Multi-Criteria Assessment of Shape Quality in CAD Systems of the Future

Valerijan Muftejev, Rushan Ziatdinov, Rifkat Nabiyev. (2020). Multi-Criteria Assessment of Shape Quality in CAD Systems of the Future. Proceedings of the 30th International Conference on Computer Graphics and Machine Vision (GraphiCon 2020), Saint Petersburg, Russia, September 22-25, 2020 [PDF].


Unlike many other works, where authors are usually focused on one or two quality criteria, the current manuscript, which is a generalization of the article [35] published in Russian, offers a multi-criteria approach to the assessment of the shape quality of curves that constitute component parts of the surfaces used for the computer modelling of object shapes in various types of design. Based on the analysis of point particle motion along a curved path, requirements for the quality of functional curves are proposed: a high order of smoothness, a minimum number of curvature extrema, minimization of the maximum value of curvature and its variation rate, minimization of the potential energy of the curve, and aesthetic analysis from the standpoint of the laws of technical aesthetics. The authors do not set themselves the task of giving a simple and precise mathematical definition of such curves. On the contrary, this category can include various curves that meet certain quality criteria, the refinement and addition of which is possible in the near future. Engineering practice shows that quality criteria can change over time, which does not diminish the need to develop multi-criteria methods for assessing the quality of geometric shapes. Technical issues faced during edge rounding in 3D models that affect the quality of industrial design product shape have been reviewed as an example of the imperfection of existing CAD systems.

  1. Introduction

In engineering design, plane and spatial curves that specify certain functional characteristics of an object are known as functional curves [1]. Among the functional curves, a subclass of engineering curves may be distinguished; such curves prescribe some design characteristic of an object in a single optimum way. These kinds of curves, for instance, include the Archimedean spiral used for shaping the profile of gear teeth, as well as the brachistochrone ‒ the fastest descent curve for transporting items [2]. A catenary used for dome and hanging structure surface design, as well as the clothoid, which is used to design smooth roadway transitions [3], can also serve as examples of engineering curves.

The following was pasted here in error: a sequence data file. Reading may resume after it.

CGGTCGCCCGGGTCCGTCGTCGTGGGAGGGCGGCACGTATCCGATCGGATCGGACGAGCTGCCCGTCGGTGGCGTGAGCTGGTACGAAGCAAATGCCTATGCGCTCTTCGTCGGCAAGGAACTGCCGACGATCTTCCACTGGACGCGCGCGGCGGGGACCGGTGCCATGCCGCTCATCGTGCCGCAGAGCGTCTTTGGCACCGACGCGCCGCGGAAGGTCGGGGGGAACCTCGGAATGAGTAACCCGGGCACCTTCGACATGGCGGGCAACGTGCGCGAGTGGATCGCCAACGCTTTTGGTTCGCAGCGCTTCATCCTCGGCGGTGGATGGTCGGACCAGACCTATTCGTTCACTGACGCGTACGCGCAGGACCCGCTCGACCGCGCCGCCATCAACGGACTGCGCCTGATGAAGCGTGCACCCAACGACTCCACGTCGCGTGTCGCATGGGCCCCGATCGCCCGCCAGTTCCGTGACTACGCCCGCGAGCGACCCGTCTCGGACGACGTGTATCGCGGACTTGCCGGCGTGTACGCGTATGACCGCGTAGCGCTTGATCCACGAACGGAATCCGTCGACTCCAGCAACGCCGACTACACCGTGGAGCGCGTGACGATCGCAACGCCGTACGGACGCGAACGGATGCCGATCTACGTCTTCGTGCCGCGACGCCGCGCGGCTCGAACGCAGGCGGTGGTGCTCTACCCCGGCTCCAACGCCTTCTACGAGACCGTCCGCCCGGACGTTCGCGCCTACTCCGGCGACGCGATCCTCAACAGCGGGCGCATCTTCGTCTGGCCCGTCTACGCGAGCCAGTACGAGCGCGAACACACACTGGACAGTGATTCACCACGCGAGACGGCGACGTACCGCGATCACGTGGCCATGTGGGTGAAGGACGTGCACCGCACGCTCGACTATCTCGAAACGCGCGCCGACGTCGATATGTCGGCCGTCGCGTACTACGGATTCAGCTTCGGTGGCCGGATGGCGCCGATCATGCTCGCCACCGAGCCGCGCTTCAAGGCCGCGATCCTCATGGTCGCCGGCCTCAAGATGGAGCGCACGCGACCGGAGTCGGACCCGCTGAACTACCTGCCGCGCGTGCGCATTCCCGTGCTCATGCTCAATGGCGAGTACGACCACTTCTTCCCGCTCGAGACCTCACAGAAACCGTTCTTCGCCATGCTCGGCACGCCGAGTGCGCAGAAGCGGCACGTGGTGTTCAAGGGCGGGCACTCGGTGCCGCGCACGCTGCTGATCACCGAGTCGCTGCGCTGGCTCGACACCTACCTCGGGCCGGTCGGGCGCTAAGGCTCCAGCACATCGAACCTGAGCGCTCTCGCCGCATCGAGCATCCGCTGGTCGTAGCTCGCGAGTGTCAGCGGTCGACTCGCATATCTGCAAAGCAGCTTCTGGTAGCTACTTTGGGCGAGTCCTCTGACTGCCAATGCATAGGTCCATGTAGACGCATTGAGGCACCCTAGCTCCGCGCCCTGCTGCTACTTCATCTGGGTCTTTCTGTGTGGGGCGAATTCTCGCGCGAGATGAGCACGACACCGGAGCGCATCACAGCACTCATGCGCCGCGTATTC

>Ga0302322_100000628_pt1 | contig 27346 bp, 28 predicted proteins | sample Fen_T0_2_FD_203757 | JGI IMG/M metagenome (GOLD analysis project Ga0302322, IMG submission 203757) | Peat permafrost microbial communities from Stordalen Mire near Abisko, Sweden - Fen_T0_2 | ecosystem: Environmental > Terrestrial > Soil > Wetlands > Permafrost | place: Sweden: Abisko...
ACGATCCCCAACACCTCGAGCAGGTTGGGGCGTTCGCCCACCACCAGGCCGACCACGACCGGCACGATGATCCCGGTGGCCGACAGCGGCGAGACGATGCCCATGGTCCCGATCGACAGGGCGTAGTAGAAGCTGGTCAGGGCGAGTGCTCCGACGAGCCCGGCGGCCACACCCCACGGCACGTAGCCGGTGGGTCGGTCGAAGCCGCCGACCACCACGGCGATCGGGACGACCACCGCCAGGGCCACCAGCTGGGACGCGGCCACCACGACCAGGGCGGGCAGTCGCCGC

Engineering curves are widely used for solving various tasks and issues faced in different branches of technology and industry. Below are some examples:

  1. The wing profile of an aeroplane creates lift; therefore, when designing a profile curve it is necessary to maximize the lift while minimizing the drag.

  2. A road ensures comfortable and safe vehicle driving at a given speed, which is why maximum road smoothness should be achieved within given limits and restrictions.

  3. A cam profile defines the movement of a pusher with a valve to ensure a necessary gas distribution pattern; therefore, its design should ensure smooth, impactless valve movement.

  4. The external surface of a vehicle body and the curved architectural shapes of a building can also be functional surfaces if one views aesthetics and beauty as a design property of a product that determines its usability.

Plane free-form functional curves can be locally convex (with a curvature function of constant sign) and may feature points of inflection (areas with a curvature function of variable sign). Furthermore, functional curves may be spatial and may, therefore, have torsion. Those interested in plane curves are advised to read a well-known reference book by Savelov [4].

In their previous works, the authors have defined basic and supplemental quality requirements for functional curves using smoothness criteria applicable to technical objects [1], [5-7]. Several studies have been dedicated to the development of modelling methods for aesthetic curves and their quality assessment from the standpoint of the laws of technical aesthetics [8-9]. In the present manuscript, these results have been clarified, expanded and systematized. Functional and aesthetic curves have been viewed from a unified standpoint; common quality assessment criteria have been suggested. Methods of modelling the curves meeting these requirements have been reviewed. Key points of the methods crucial to authors’ priorities have been described in detail in the manuscript.

2. Quality of Geometric Shapes

Regardless of the specifics of the items designed, one can derive universal requirements for the quality of geometric shapes arising from free-form functional curves. This section offers a general list of the quality requirements for functional curve shapes that are invariant as regards the specifics of an item design. Additionally, readers who are interested in high-quality shapes are recommended to try the FairCurveModeler app, which can be accessed online at

2.1 Order of Smoothness Not Less Than 4

Smoothness is a property of a function or a geometric figure (a curve, a surface, etc.) indicating that this function can be differentiated or that each point of the given figure has surroundings that can be defined using differentiable functions. Different types of design use splines of different orders of smoothness. For example, when designing road routes, clothoid splines are used and smoothness of at least the 2nd order is ensured. For profiling the camshaft cam of high-speed engines, smoothness of at least the 3rd order is required; therefore, the profile design begins with drawing a smooth graph of the 3rd order derivative [10]. To ensure continuity of the torsion function when modelling spatial curves, the curve must have 3rd order smoothness. A spatial curve with smooth torsion should have 4th order smoothness, which follows from the analysis of the spatial curvilinear trajectory of the point particle [11].